Expectant mothers have a lot to think about, from what kind of crib to buy to whether to use cloth or disposable diapers. With so much on their minds, more and more moms are turning to baby planners to help them prepare for baby’s arrival. The Los Angeles Times reports that baby planners, also called baby concierges or maternity consultants, are doing booming business.
Baby planners help parents weed through the options for everything from what kind of delivery to have to how to breastfeed. They also handle the myriad details involved with baby’s arrival, such as registering for gifts, preparing birth announcements and setting up the nursery. In addition to working one-on-one with clients, many baby planners also offer courses to help moms get ready. Companies can charge from pricey custom hourly rates to more affordable “package” courses or assistance.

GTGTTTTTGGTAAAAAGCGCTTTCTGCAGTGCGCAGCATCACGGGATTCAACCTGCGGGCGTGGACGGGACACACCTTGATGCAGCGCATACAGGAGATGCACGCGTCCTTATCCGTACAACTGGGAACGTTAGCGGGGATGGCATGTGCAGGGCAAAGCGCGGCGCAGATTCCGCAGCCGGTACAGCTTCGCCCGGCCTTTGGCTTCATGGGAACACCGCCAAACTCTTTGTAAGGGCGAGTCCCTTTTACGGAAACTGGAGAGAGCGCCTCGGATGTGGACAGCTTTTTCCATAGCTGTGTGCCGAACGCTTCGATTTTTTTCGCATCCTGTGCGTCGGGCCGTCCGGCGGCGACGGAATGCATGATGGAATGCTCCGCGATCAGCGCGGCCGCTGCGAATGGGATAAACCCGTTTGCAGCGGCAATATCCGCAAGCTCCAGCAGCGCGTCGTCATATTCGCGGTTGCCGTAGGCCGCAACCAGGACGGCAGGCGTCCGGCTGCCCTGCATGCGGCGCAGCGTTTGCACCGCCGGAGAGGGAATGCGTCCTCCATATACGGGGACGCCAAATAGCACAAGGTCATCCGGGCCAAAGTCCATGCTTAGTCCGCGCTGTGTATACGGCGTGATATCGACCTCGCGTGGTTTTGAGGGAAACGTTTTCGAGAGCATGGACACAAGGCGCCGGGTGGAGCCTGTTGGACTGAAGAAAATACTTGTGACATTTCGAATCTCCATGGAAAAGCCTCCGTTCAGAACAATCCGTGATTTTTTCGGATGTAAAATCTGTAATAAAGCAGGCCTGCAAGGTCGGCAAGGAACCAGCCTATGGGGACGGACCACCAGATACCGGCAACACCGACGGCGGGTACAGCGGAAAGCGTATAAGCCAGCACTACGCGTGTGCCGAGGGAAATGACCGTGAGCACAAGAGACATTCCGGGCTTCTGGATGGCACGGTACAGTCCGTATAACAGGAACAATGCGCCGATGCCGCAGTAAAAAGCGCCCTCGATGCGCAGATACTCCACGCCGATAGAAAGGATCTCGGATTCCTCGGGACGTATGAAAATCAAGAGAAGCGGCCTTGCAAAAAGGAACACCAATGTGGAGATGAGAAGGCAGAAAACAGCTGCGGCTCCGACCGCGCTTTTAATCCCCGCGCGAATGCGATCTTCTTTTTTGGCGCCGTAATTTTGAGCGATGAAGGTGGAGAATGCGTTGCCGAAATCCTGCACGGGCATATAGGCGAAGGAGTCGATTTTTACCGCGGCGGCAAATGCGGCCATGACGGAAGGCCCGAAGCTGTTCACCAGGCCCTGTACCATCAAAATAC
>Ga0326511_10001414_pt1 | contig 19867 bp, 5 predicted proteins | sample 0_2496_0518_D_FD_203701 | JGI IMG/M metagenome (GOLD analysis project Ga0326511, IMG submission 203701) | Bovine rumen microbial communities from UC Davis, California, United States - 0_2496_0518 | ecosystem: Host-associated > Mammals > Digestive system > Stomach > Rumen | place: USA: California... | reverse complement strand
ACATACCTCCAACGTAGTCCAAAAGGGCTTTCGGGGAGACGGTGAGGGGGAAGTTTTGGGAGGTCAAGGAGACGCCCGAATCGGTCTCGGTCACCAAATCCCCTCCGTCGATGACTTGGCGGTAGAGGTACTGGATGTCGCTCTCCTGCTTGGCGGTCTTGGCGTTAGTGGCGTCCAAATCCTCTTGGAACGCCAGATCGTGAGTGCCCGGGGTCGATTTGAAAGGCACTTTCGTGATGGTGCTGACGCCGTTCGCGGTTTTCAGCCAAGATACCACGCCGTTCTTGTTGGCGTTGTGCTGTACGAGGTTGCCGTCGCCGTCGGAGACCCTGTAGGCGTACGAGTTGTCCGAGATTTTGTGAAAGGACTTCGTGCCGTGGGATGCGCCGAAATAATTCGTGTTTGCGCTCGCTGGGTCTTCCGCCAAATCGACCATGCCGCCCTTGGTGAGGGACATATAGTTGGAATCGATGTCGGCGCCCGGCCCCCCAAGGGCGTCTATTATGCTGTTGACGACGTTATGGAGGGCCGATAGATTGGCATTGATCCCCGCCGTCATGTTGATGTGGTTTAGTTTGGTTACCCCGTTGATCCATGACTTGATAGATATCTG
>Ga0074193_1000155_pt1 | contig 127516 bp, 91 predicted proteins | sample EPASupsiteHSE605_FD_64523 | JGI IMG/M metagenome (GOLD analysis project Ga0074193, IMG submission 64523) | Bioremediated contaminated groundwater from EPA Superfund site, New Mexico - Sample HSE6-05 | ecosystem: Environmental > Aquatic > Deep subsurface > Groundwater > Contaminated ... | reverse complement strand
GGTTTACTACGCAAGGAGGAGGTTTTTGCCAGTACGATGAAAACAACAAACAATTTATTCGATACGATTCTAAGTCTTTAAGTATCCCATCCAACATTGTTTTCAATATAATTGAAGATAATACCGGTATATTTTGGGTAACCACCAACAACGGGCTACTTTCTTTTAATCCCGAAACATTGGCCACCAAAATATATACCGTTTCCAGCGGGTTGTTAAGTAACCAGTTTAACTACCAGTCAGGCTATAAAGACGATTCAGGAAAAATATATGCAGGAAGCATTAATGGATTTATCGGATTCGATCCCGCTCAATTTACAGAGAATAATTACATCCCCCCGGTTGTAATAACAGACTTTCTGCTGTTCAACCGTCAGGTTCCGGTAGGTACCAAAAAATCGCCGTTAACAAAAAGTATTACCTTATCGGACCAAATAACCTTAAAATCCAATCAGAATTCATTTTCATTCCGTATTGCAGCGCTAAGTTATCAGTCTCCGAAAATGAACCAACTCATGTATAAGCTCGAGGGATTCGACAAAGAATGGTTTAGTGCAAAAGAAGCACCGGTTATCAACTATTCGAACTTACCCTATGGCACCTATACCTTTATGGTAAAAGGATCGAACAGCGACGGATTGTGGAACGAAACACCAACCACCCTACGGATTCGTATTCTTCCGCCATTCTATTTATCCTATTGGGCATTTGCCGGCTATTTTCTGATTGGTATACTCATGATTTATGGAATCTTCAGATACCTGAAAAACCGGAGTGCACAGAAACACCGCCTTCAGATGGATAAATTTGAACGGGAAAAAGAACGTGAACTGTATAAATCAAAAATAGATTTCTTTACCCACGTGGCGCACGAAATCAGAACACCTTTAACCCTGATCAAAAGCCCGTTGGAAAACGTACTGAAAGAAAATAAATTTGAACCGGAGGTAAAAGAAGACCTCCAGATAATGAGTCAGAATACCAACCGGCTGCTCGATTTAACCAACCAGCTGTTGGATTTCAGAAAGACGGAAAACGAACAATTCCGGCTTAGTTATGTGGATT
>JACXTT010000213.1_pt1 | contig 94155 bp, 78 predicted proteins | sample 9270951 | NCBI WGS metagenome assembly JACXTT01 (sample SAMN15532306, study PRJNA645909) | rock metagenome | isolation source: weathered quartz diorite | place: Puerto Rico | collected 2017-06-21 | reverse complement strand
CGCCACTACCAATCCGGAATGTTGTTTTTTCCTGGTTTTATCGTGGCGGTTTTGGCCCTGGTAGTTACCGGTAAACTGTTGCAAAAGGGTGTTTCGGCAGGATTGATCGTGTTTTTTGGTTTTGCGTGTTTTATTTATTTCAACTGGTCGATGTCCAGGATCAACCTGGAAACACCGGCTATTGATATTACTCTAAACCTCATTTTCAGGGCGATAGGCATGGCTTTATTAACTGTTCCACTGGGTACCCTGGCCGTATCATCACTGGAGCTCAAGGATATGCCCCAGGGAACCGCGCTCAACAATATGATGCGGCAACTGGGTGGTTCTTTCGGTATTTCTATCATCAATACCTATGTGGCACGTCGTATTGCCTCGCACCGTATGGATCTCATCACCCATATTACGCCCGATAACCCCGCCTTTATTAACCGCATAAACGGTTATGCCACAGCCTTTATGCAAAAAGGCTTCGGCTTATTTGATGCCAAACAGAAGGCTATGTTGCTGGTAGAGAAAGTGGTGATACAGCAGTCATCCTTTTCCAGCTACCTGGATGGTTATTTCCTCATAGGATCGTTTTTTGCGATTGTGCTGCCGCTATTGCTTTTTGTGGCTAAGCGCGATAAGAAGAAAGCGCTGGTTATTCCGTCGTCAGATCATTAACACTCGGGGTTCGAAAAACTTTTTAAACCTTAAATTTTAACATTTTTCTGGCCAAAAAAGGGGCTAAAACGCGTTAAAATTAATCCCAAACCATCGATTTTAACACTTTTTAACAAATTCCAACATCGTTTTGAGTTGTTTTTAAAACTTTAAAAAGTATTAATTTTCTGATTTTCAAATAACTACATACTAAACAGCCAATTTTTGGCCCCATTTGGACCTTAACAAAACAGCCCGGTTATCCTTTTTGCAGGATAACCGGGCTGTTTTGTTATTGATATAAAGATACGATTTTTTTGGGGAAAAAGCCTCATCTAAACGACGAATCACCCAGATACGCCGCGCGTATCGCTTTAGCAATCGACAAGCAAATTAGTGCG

Bravo’s cable show “Pregnant in Heels,” which follows a maternity concierge named Rosie Pope, has popularized the baby planner concept. The fact that more moms today live far away from families is helping drive the concept, as are several other factors. Competition among parents to give their kids the best of everything starting at birth, older moms who have successful careers and the money to pay a planner to handle the research, and adoptive parents who may get last-minute notice that a baby is available without the usual nine months to prepare for an infant’s arrival are all hot markets for baby planners’ services.
International Baby Planner Association and International Maternity Institute are just two organizations that have sprung up to help planners learn the ropes. Baby planning businesses aren’t suited for every part of the country, of course. They’re most likely to thrive in upscale areas where parents with disposable income abound. But since this industry is still in its infancy, if you find the right location, there’s plenty of room for growth.